This Defense Health Agency-Procedural Instruction (DHA-PI), based on the authority of References (a) and (b), and in accordance with the guidance of References (c) through (p): a. Establishes the Defense Health Agency’s (DHA) procedures for the Deputy Assistant Director (DAD), R&D to manage and execute, on behalf of the Assistant Secretary of Defense for Health Affairs (ASD(HA)), the portion of the Defense Health Program (DHP) Research, Development, Test, and Evaluation (RDT&E) appropriation assigned to it (referred to as the “DHP Science and Technology (S&T) Program)”. The DHP S&T Program includes Budget Activities (BAs) 6.1-6.3 and 6.6. The ASD(HA) provides policy, direction, and guidance to inform planning, programming, budgeting, and execution of the DHP RDT&E appropriation in accordance with statute, regulation, and policy in Reference (a). The DAD-R&D, and Component Acquisition Executive (CAE) manage and execute DHP RDT&E Program funds aligned to them on behalf of the ASD(HA). The CAE is responsible for managing BAs 6.4, 6.5, and 6.7 funding, as well as Procurement and Operations and Maintenance funding required to support DHP-funded Acquisition Programs, regardless of acquisition activity. b. Supports the Director, DHA, in developing appropriate DHA management models to maximize efficiencies in the management and execution of DHP RDT&E-funded activities carried out by the Combatant Commands (CCMDs), Services, Uniformed Services University of the Health Sciences (USU), Defense Agencies, and other DoD Components, as applicable. c. Codifies processes to confirm DHP RDT&E funds are applied towards medical priorities and aligned to ASD(HA) policy, direction, and guidance to develop and deliver innovative medical products and solutions that increase the readiness of the DoD medical mission in accordance with Reference (a). d. Supports the following objectives of the R&D EA: (1) Increasing the quantity, quality, and pace of medical research through improved programmatic organization, processes, and oversight. (2) Ensuring DHP RDT&E funded efforts align to ASD(HA) published program guidance that provides resourcing guidance and translates national, departmental, and Service priorities into specific program objectives. (3) Verifying alignment of DHP RDT&E funds to medical priorities and to ASD(HA) policy, direction, and guidance to ensure the development and delivery of medical materiel and knowledge solutions. (4) Facilitating coordination with the CCMDs, Services, USU, Defense Agencies, and other DoD Components, as applicable, to ensure DHP RDT&E funded activities address joint medical capability gaps, and avoid unnecessary duplication.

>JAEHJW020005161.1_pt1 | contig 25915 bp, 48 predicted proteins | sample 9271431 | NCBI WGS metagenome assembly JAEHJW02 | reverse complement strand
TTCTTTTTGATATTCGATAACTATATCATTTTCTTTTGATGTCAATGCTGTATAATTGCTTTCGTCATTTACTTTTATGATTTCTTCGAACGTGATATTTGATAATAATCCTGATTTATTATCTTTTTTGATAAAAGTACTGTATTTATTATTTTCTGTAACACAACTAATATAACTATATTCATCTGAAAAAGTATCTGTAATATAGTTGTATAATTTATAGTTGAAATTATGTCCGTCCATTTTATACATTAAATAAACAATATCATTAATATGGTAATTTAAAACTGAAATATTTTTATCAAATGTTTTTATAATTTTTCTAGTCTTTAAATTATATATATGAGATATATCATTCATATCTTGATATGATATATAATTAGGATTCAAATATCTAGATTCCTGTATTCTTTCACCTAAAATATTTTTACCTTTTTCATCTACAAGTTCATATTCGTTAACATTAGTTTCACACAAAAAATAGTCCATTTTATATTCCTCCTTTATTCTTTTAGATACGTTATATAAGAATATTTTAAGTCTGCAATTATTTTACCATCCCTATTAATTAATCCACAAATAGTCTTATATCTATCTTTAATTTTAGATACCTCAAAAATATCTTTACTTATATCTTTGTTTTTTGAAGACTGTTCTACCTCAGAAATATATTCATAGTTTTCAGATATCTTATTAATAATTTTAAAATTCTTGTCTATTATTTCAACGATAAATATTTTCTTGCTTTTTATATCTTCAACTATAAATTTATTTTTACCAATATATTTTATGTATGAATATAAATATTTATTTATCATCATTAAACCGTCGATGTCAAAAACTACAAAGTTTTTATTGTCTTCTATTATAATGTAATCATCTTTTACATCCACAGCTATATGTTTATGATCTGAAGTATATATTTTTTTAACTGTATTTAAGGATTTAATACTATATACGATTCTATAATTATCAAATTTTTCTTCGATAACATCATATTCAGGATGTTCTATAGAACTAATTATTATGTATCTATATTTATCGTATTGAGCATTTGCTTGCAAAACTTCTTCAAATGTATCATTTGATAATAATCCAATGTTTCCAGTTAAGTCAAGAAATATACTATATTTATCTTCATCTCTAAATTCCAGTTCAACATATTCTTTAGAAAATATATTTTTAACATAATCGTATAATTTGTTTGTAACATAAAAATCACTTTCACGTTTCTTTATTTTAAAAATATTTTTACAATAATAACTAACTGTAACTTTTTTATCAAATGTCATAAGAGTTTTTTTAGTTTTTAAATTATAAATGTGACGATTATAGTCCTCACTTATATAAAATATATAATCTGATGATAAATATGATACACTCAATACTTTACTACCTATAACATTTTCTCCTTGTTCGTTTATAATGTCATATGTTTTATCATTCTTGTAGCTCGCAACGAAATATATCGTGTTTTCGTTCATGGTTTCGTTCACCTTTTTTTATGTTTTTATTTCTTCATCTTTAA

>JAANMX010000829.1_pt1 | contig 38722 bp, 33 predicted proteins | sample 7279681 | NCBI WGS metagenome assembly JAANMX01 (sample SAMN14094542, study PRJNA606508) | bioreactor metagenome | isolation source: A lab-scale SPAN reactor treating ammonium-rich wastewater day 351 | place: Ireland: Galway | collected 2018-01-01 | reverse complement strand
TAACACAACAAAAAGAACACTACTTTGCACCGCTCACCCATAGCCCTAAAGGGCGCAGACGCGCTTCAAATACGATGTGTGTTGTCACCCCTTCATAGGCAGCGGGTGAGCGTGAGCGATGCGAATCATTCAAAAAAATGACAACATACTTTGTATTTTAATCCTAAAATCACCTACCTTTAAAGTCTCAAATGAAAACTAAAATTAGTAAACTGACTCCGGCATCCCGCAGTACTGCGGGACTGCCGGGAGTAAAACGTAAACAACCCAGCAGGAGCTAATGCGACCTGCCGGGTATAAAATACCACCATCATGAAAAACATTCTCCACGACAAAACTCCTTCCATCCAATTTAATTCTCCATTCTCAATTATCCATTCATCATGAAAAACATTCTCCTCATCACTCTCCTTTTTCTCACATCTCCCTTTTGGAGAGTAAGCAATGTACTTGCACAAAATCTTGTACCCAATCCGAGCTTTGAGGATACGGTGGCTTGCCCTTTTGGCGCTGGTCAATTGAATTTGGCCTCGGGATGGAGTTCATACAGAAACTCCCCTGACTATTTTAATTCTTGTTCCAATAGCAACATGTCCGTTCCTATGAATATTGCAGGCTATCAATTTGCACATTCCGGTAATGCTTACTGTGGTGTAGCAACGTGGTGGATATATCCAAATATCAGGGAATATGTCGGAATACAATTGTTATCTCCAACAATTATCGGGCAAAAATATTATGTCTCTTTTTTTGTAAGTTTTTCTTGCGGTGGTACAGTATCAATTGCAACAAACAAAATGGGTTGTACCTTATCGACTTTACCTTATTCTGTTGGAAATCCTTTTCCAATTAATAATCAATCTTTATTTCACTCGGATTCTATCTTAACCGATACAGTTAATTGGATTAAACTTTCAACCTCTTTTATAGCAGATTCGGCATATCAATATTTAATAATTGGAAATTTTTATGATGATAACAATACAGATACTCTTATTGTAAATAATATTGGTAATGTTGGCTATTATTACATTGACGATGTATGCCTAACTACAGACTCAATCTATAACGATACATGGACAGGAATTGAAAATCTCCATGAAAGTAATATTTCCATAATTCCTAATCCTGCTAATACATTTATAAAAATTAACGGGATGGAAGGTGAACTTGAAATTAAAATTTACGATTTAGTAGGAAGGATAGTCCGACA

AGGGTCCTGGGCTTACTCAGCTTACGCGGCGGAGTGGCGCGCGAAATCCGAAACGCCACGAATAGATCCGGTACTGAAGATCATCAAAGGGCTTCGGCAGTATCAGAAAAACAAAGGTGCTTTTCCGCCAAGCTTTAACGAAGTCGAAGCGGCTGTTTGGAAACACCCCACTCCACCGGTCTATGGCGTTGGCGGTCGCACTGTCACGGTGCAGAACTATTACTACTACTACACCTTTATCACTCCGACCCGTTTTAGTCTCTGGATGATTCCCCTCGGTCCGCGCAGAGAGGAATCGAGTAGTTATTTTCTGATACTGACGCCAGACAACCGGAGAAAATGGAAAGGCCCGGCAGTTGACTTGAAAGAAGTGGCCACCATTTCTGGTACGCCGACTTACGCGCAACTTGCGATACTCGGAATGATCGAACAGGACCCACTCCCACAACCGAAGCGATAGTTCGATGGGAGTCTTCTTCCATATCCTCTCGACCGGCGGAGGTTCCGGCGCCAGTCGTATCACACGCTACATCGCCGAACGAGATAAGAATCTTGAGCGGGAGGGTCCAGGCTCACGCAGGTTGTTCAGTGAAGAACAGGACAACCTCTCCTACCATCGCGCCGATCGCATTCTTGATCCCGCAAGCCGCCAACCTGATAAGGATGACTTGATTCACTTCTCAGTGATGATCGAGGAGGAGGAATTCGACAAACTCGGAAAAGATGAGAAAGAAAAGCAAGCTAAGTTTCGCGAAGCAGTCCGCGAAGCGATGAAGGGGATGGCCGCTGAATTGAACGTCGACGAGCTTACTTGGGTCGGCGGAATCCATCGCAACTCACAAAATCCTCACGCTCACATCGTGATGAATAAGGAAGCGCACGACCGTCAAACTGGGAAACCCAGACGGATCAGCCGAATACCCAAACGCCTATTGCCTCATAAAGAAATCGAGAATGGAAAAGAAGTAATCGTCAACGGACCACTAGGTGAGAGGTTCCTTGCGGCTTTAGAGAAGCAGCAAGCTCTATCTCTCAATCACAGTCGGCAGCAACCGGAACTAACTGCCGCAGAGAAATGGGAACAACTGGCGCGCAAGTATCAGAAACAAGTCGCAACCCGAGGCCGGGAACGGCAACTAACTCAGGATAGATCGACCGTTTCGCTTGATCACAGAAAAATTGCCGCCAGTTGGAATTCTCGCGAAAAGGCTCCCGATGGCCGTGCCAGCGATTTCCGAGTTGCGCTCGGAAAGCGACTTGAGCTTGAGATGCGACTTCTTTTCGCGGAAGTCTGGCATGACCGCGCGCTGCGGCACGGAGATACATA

New DHA health services research funding opportunity available

Article
7/1/2019
The Defense Health Agency Research and Development Directorate wordcloud. (MHS graphic)

This new funding opportunity is available to both intramural and extramural research organizations

Recommended Content:

Research and Innovation
<< < 1 2 3 4 5  ... > >> 
Showing results 61 - 75 Page 5 of 16

DHA Address: 7700 Arlington Boulevard | Suite 5101 | Falls Church, VA | 22042-5101

Some documents are presented in Portable Document Format (PDF). A PDF reader is required for viewing. Download a PDF Reader or learn more about PDFs.